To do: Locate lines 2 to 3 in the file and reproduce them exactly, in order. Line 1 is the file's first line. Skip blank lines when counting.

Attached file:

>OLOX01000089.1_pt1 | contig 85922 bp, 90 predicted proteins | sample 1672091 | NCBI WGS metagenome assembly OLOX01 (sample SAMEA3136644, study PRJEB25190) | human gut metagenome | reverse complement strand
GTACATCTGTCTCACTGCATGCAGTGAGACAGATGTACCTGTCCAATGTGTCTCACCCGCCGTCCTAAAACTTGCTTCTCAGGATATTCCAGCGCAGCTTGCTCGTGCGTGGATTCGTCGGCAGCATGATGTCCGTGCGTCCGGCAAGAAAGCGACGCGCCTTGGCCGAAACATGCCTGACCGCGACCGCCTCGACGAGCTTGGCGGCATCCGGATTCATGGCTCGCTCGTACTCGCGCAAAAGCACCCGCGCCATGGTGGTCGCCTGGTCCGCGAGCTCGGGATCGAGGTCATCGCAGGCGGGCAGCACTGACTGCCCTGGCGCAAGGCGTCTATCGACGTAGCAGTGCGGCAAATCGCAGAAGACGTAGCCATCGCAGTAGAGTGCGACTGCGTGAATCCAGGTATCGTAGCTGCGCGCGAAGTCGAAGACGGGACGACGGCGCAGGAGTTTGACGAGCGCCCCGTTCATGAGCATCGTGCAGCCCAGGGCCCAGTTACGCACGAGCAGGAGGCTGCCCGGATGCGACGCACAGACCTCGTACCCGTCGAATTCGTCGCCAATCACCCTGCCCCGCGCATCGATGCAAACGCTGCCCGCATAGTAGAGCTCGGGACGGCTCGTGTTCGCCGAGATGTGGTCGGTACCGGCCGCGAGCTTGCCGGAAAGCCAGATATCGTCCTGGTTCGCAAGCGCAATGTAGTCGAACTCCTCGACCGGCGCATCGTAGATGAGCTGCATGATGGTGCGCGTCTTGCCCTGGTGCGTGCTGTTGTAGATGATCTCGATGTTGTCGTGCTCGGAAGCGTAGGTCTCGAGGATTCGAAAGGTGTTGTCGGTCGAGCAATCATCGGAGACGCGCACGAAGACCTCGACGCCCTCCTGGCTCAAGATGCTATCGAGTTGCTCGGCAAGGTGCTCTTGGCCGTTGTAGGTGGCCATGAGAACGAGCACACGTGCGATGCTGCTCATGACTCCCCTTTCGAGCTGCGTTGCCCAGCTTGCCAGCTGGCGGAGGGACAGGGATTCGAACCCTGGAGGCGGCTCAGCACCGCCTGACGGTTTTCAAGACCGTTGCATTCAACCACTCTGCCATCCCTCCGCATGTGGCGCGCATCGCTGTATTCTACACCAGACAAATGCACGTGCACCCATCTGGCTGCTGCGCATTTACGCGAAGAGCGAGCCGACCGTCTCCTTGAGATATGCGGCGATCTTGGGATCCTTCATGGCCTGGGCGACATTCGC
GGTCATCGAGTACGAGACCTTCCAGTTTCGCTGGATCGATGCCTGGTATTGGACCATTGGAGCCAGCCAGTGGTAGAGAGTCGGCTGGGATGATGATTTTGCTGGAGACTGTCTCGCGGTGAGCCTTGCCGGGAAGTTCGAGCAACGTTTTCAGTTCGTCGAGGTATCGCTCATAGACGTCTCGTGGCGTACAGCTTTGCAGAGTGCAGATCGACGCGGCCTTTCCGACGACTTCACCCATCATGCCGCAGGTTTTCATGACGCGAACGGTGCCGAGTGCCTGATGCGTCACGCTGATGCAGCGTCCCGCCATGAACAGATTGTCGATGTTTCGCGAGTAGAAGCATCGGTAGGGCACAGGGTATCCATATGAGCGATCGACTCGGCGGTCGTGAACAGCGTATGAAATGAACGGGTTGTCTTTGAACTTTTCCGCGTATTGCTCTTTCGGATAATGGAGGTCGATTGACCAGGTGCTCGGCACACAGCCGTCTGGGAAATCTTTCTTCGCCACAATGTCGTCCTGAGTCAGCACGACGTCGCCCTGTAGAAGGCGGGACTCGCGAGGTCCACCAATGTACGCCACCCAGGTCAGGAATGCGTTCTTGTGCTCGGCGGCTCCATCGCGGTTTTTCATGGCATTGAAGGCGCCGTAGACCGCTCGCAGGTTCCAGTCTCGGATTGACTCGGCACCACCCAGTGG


GTACATCTGTCTCACTGCATGCAGTGAGACAGATGTACCTGTCCAATGTGTCTCACCCGCCGTCCTAAAACTTGCTTCTCAGGATATTCCAGCGCAGCTTGCTCGTGCGTGGATTCGTCGGCAGCATGATGTCCGTGCGTCCGGCAAGAAAGCGACGCGCCTTGGCCGAAACATGCCTGACCGCGACCGCCTCGACGAGCTTGGCGGCATCCGGATTCATGGCTCGCTCGTACTCGCGCAAAAGCACCCGCGCCATGGTGGTCGCCTGGTCCGCGAGCTCGGGATCGAGGTCATCGCAGGCGGGCAGCACTGACTGCCCTGGCGCAAGGCGTCTATCGACGTAGCAGTGCGGCAAATCGCAGAAGACGTAGCCATCGCAGTAGAGTGCGACTGCGTGAATCCAGGTATCGTAGCTGCGCGCGAAGTCGAAGACGGGACGACGGCGCAGGAGTTTGACGAGCGCCCCGTTCATGAGCATCGTGCAGCCCAGGGCCCAGTTACGCACGAGCAGGAGGCTGCCCGGATGCGACGCACAGACCTCGTACCCGTCGAATTCGTCGCCAATCACCCTGCCCCGCGCATCGATGCAAACGCTGCCCGCATAGTAGAGCTCGGGACGGCTCGTGTTCGCCGAGATGTGGTCGGTACCGGCCGCGAGCTTGCCGGAAAGCCAGATATCGTCCTGGTTCGCAAGCGCAATGTAGTCGAACTCCTCGACCGGCGCATCGTAGATGAGCTGCATGATGGTGCGCGTCTTGCCCTGGTGCGTGCTGTTGTAGATGATCTCGATGTTGTCGTGCTCGGAAGCGTAGGTCTCGAGGATTCGAAAGGTGTTGTCGGTCGAGCAATCATCGGAGACGCGCACGAAGACCTCGACGCCCTCCTGGCTCAAGATGCTATCGAGTTGCTCGGCAAGGTGCTCTTGGCCGTTGTAGGTGGCCATGAGAACGAGCACACGTGCGATGCTGCTCATGACTCCCCTTTCGAGCTGCGTTGCCCAGCTTGCCAGCTGGCGGAGGGACAGGGATTCGAACCCTGGAGGCGGCTCAGCACCGCCTGACGGTTTTCAAGACCGTTGCATTCAACCACTCTGCCATCCCTCCGCATGTGGCGCGCATCGCTGTATTCTACACCAGACAAATGCACGTGCACCCATCTGGCTGCTGCGCATTTACGCGAAGAGCGAGCCGACCGTCTCCTTGAGATATGCGGCGATCTTGGGATCCTTCATGGCCTGGGCGACATTCGC
GGTCATCGAGTACGAGACCTTCCAGTTTCGCTGGATCGATGCCTGGTATTGGACCATTGGAGCCAGCCAGTGGTAGAGAGTCGGCTGGGATGATGATTTTGCTGGAGACTGTCTCGCGGTGAGCCTTGCCGGGAAGTTCGAGCAACGTTTTCAGTTCGTCGAGGTATCGCTCATAGACGTCTCGTGGCGTACAGCTTTGCAGAGTGCAGATCGACGCGGCCTTTCCGACGACTTCACCCATCATGCCGCAGGTTTTCATGACGCGAACGGTGCCGAGTGCCTGATGCGTCACGCTGATGCAGCGTCCCGCCATGAACAGATTGTCGATGTTTCGCGAGTAGAAGCATCGGTAGGGCACAGGGTATCCATATGAGCGATCGACTCGGCGGTCGTGAACAGCGTATGAAATGAACGGGTTGTCTTTGAACTTTTCCGCGTATTGCTCTTTCGGATAATGGAGGTCGATTGACCAGGTGCTCGGCACACAGCCGTCTGGGAAATCTTTCTTCGCCACAATGTCGTCCTGAGTCAGCACGACGTCGCCCTGTAGAAGGCGGGACTCGCGAGGTCCACCAATGTACGCCACCCAGGTCAGGAATGCGTTCTTGTGCTCGGCGGCTCCATCGCGGTTTTTCATGGCATTGAAGGCGCCGTAGACCGCTCGCAGGTTCCAGTCTCGGATTGACTCGGCACCACCCAGTGG